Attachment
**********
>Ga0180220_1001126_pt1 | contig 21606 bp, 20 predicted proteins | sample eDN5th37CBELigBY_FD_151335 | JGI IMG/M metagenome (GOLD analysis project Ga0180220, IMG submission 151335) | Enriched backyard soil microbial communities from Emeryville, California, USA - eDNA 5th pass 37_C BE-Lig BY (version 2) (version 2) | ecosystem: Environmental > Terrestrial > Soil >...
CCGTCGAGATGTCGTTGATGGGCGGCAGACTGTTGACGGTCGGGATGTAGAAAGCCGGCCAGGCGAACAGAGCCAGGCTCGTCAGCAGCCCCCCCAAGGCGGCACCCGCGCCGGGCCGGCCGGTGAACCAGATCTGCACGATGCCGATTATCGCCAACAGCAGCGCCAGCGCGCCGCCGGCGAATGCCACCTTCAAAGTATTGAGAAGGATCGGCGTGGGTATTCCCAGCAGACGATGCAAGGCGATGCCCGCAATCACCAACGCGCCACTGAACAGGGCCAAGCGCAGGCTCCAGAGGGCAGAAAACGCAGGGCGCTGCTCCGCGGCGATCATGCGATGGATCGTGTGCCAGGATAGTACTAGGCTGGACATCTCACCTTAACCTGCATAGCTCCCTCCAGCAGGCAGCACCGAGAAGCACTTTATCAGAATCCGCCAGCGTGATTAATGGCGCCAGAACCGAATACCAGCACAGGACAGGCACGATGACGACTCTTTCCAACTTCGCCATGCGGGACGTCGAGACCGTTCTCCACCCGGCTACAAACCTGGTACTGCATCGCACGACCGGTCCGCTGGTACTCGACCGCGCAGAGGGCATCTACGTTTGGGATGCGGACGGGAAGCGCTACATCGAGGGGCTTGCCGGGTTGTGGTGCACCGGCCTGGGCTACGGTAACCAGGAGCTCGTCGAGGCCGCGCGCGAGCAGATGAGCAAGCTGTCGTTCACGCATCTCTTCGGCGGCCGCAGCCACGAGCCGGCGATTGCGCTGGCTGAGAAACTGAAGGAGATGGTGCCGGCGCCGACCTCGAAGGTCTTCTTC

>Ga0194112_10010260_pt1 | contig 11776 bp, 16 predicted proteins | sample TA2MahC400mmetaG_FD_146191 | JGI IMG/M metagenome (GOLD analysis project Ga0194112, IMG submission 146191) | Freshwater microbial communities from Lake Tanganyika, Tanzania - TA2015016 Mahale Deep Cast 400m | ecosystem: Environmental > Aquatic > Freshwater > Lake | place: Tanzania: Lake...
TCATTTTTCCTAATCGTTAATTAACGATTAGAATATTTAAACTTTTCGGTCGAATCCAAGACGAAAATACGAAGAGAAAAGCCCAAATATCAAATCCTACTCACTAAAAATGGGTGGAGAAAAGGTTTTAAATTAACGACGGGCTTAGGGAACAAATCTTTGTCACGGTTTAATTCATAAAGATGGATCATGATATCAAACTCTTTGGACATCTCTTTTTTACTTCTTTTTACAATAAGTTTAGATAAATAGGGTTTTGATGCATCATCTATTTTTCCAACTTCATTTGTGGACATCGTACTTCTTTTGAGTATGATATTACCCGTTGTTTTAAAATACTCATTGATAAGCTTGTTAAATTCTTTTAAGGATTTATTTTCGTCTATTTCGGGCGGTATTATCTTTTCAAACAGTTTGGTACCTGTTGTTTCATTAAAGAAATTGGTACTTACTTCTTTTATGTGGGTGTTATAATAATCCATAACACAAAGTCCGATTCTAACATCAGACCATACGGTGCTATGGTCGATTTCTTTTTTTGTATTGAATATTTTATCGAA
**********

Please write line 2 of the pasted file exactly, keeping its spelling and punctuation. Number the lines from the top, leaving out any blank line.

CCGTCGAGATGTCGTTGATGGGCGGCAGACTGTTGACGGTCGGGATGTAGAAAGCCGGCCAGGCGAACAGAGCCAGGCTCGTCAGCAGCCCCCCCAAGGCGGCACCCGCGCCGGGCCGGCCGGTGAACCAGATCTGCACGATGCCGATTATCGCCAACAGCAGCGCCAGCGCGCCGCCGGCGAATGCCACCTTCAAAGTATTGAGAAGGATCGGCGTGGGTATTCCCAGCAGACGATGCAAGGCGATGCCCGCAATCACCAACGCGCCACTGAACAGGGCCAAGCGCAGGCTCCAGAGGGCAGAAAACGCAGGGCGCTGCTCCGCGGCGATCATGCGATGGATCGTGTGCCAGGATAGTACTAGGCTGGACATCTCACCTTAACCTGCATAGCTCCCTCCAGCAGGCAGCACCGAGAAGCACTTTATCAGAATCCGCCAGCGTGATTAATGGCGCCAGAACCGAATACCAGCACAGGACAGGCACGATGACGACTCTTTCCAACTTCGCCATGCGGGACGTCGAGACCGTTCTCCACCCGGCTACAAACCTGGTACTGCATCGCACGACCGGTCCGCTGGTACTCGACCGCGCAGAGGGCATCTACGTTTGGGATGCGGACGGGAAGCGCTACATCGAGGGGCTTGCCGGGTTGTGGTGCACCGGCCTGGGCTACGGTAACCAGGAGCTCGTCGAGGCCGCGCGCGAGCAGATGAGCAAGCTGTCGTTCACGCATCTCTTCGGCGGCCGCAGCCACGAGCCGGCGATTGCGCTGGCTGAGAAACTGAAGGAGATGGTGCCGGCGCCGACCTCGAAGGTCTTCTTC